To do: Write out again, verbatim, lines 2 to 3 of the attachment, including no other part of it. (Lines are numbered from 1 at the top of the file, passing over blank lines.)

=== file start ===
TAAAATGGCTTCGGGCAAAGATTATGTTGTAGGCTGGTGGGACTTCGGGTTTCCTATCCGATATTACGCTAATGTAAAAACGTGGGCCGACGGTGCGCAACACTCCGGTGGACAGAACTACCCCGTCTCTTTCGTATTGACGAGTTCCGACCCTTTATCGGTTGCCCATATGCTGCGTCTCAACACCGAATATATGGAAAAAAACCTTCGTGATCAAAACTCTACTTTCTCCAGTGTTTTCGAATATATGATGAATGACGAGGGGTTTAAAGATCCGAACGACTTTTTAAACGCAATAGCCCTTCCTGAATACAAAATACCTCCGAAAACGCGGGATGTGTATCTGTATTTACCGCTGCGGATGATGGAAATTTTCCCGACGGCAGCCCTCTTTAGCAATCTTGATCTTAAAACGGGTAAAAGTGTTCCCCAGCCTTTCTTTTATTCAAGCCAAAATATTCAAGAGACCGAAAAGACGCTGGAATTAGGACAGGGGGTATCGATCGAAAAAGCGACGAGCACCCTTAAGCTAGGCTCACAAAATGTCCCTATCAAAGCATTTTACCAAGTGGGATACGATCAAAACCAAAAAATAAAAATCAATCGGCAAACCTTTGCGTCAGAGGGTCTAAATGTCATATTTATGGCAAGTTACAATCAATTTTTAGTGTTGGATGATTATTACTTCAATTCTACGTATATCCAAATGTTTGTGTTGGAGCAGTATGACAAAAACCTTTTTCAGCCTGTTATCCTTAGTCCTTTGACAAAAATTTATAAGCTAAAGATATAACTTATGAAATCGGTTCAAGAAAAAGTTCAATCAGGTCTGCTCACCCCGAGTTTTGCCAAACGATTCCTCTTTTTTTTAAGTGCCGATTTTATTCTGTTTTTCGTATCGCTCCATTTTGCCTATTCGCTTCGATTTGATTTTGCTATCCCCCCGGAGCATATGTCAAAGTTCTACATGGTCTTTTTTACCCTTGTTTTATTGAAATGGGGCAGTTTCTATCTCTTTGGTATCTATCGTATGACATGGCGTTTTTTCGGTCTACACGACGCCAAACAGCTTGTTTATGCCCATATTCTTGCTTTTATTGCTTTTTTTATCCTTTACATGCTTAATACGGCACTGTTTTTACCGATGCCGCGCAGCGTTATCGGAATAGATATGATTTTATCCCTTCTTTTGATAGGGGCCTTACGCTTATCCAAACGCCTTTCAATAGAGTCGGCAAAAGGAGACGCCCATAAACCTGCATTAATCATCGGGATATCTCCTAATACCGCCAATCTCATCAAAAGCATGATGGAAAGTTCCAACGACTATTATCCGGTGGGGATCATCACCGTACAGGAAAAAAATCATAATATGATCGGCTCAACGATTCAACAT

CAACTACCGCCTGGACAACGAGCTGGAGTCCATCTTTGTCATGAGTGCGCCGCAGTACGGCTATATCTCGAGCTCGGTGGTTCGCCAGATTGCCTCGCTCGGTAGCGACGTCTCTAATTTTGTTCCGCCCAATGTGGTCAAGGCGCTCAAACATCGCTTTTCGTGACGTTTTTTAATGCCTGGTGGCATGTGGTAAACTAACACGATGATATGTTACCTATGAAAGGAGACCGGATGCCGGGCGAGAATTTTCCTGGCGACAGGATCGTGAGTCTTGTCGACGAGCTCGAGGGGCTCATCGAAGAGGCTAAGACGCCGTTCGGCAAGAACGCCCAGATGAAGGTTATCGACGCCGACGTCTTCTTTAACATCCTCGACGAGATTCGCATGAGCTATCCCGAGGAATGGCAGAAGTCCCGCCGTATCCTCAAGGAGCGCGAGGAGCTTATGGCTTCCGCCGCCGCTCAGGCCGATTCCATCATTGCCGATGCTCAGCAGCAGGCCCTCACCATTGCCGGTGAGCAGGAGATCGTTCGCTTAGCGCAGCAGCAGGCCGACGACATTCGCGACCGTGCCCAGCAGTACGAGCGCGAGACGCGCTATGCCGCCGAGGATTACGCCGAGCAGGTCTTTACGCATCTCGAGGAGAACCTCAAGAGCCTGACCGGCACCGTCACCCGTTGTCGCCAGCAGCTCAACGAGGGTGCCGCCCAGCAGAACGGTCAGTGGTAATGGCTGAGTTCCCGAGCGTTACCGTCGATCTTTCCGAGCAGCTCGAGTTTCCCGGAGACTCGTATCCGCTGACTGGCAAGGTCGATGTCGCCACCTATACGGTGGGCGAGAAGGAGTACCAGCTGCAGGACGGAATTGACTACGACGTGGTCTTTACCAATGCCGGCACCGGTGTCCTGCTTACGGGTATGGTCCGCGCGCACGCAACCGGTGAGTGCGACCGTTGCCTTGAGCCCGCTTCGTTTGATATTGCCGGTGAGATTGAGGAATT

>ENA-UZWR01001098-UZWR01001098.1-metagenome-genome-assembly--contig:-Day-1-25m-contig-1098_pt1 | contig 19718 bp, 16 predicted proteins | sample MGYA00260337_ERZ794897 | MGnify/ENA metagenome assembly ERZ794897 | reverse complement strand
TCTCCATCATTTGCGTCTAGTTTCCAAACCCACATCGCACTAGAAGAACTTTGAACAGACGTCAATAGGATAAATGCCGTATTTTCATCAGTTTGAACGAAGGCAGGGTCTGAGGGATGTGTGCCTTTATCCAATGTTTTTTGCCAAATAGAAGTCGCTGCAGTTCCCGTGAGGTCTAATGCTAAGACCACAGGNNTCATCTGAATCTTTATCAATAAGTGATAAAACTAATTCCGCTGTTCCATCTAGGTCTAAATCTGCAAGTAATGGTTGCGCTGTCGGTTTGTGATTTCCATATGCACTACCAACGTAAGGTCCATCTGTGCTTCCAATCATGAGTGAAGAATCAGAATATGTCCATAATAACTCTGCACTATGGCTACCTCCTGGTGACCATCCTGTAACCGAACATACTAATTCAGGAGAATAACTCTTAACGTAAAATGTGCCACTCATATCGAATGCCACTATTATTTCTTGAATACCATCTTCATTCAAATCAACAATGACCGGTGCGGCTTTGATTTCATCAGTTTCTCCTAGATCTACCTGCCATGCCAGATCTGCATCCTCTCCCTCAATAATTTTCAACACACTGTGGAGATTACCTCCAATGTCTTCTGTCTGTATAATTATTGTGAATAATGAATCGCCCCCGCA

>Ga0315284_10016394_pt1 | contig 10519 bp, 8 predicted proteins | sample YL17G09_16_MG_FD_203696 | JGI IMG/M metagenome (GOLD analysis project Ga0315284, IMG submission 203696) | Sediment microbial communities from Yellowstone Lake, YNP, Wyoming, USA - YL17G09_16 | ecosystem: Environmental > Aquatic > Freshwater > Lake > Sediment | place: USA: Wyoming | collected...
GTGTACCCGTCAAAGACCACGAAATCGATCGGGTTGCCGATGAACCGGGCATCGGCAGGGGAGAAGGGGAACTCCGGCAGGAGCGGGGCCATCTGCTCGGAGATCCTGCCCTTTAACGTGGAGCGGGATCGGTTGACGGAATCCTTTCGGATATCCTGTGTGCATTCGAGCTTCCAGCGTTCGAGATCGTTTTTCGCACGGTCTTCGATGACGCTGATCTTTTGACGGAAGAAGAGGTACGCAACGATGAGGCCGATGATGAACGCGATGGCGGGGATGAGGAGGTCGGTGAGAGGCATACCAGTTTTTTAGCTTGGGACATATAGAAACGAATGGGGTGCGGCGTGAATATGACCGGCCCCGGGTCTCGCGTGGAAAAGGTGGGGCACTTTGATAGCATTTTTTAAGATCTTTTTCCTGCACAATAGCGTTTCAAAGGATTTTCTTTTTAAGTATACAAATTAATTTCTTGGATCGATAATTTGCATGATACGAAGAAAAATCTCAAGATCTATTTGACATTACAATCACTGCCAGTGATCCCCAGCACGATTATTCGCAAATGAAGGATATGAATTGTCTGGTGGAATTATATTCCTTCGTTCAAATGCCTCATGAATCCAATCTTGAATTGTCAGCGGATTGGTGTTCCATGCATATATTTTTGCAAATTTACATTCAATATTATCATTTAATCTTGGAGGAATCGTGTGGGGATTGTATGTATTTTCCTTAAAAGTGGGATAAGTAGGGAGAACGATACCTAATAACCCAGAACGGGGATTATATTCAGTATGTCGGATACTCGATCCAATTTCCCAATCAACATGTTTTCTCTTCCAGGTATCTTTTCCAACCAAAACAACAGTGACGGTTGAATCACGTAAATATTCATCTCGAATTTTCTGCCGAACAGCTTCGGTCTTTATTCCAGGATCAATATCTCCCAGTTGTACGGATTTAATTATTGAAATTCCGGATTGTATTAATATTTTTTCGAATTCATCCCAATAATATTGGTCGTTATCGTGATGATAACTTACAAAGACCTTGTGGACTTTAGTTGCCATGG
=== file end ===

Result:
CAACTACCGCCTGGACAACGAGCTGGAGTCCATCTTTGTCATGAGTGCGCCGCAGTACGGCTATATCTCGAGCTCGGTGGTTCGCCAGATTGCCTCGCTCGGTAGCGACGTCTCTAATTTTGTTCCGCCCAATGTGGTCAAGGCGCTCAAACATCGCTTTTCGTGACGTTTTTTAATGCCTGGTGGCATGTGGTAAACTAACACGATGATATGTTACCTATGAAAGGAGACCGGATGCCGGGCGAGAATTTTCCTGGCGACAGGATCGTGAGTCTTGTCGACGAGCTCGAGGGGCTCATCGAAGAGGCTAAGACGCCGTTCGGCAAGAACGCCCAGATGAAGGTTATCGACGCCGACGTCTTCTTTAACATCCTCGACGAGATTCGCATGAGCTATCCCGAGGAATGGCAGAAGTCCCGCCGTATCCTCAAGGAGCGCGAGGAGCTTATGGCTTCCGCCGCCGCTCAGGCCGATTCCATCATTGCCGATGCTCAGCAGCAGGCCCTCACCATTGCCGGTGAGCAGGAGATCGTTCGCTTAGCGCAGCAGCAGGCCGACGACATTCGCGACCGTGCCCAGCAGTACGAGCGCGAGACGCGCTATGCCGCCGAGGATTACGCCGAGCAGGTCTTTACGCATCTCGAGGAGAACCTCAAGAGCCTGACCGGCACCGTCACCCGTTGTCGCCAGCAGCTCAACGAGGGTGCCGCCCAGCAGAACGGTCAGTGGTAATGGCTGAGTTCCCGAGCGTTACCGTCGATCTTTCCGAGCAGCTCGAGTTTCCCGGAGACTCGTATCCGCTGACTGGCAAGGTCGATGTCGCCACCTATACGGTGGGCGAGAAGGAGTACCAGCTGCAGGACGGAATTGACTACGACGTGGTCTTTACCAATGCCGGCACCGGTGTCCTGCTTACGGGTATGGTCCGCGCGCACGCAACCGGTGAGTGCGACCGTTGCCTTGAGCCCGCTTCGTTTGATATTGCCGGTGAGATTGAGGAATT

>ENA-UZWR01001098-UZWR01001098.1-metagenome-genome-assembly--contig:-Day-1-25m-contig-1098_pt1 | contig 19718 bp, 16 predicted proteins | sample MGYA00260337_ERZ794897 | MGnify/ENA metagenome assembly ERZ794897 | reverse complement strand